What Happens If I Die without a Will?

New parents often ask — usually right before their first vacation without children —  “What happens if I die without a will?” Many are surprised to learn that everyone has a will: either one that you determined yourself or a set of default rules developed by the State that acts as a will. Michigan has adopted default rules called Michigan Intestate Succession Laws

Essentially, without a will you are leaving it up to the State to determine who is best suited to raise your minor children and who should receive your assets. Fortunately, these State default rules are probably consistent with what many parents would intend to happen anyway. However, the rules are designed to assist the State in running an organized society, not to meet the individual preferences of each and every citizen.

For example, in Michigan, any part of one’s estate not disposed by a will (or joint property with rights of survivorship) will normally be distributed in the following manner: The surviving spouse is entitled to the first $150,000. Any remaining assets are split between the spouse and to the couple’s children.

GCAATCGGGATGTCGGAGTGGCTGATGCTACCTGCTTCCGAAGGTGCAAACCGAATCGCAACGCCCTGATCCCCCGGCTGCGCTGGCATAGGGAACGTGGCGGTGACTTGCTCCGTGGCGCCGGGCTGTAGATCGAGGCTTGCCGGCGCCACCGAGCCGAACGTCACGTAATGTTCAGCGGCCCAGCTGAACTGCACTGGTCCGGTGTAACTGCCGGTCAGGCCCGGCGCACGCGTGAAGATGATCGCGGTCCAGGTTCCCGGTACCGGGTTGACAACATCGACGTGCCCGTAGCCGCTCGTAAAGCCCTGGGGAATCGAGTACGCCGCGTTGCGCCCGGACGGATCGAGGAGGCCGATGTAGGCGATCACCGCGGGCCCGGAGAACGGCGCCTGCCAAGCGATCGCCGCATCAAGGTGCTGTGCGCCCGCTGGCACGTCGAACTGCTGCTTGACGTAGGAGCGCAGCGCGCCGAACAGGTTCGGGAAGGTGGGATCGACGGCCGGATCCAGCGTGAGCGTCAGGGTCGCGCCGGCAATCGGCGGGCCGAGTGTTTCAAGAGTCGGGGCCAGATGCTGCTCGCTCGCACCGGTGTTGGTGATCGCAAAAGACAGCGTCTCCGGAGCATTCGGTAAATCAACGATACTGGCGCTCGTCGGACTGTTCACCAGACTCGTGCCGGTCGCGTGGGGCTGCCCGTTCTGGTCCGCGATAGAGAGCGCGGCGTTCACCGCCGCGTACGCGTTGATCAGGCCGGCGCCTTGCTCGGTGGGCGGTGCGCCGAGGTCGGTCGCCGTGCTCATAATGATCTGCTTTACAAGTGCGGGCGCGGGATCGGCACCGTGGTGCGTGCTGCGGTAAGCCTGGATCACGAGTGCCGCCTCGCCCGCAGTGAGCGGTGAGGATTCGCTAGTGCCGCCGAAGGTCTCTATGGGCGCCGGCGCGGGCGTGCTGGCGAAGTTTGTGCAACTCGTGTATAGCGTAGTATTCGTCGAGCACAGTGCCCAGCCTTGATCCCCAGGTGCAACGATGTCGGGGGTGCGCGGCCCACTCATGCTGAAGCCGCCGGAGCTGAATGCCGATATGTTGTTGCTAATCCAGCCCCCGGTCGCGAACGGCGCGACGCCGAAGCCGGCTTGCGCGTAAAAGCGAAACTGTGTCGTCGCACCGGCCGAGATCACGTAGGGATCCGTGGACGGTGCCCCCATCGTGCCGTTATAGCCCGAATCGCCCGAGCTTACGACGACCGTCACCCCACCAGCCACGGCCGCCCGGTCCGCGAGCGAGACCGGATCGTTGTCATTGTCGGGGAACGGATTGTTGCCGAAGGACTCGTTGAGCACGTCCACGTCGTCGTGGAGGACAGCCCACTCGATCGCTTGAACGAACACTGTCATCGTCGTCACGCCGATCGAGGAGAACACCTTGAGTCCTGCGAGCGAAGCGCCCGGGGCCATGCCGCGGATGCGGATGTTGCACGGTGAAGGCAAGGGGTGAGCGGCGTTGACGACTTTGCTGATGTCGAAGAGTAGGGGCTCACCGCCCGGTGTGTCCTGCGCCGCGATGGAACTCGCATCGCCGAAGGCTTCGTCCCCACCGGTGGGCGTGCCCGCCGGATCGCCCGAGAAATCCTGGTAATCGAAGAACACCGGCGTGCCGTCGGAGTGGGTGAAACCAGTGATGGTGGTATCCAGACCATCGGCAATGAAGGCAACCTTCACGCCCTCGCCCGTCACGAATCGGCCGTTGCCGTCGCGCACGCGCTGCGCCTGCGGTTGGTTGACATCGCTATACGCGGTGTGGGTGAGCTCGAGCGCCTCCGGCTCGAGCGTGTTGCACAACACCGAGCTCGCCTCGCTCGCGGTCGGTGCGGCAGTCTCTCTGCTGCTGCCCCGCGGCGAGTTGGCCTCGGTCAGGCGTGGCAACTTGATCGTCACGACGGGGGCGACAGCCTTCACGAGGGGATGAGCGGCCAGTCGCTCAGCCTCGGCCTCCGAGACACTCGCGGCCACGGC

If one parent passes away, the surviving parent remains the legal guardian. However, if both parents pass without a valid will, the State will determine guardianship through the court system. While the court may entertain the fact that you told your sister you wanted her to care for your children (instead of the dreaded in-laws) if something were to happen to you, it is for the court to determine what is in the best interest of the minor child(ren).  Having a will can ensure that your wishes for the care of your children are carried out.

As you get ready to plan your next vacation, make it a point to add one more item to the to-do list: prepare a will. Although the State default rules may be adequate in many circumstances, a will provides the peace of mind that your children and assets will be cared for as you desire.

– Timothy Wyman, CFP®, JD

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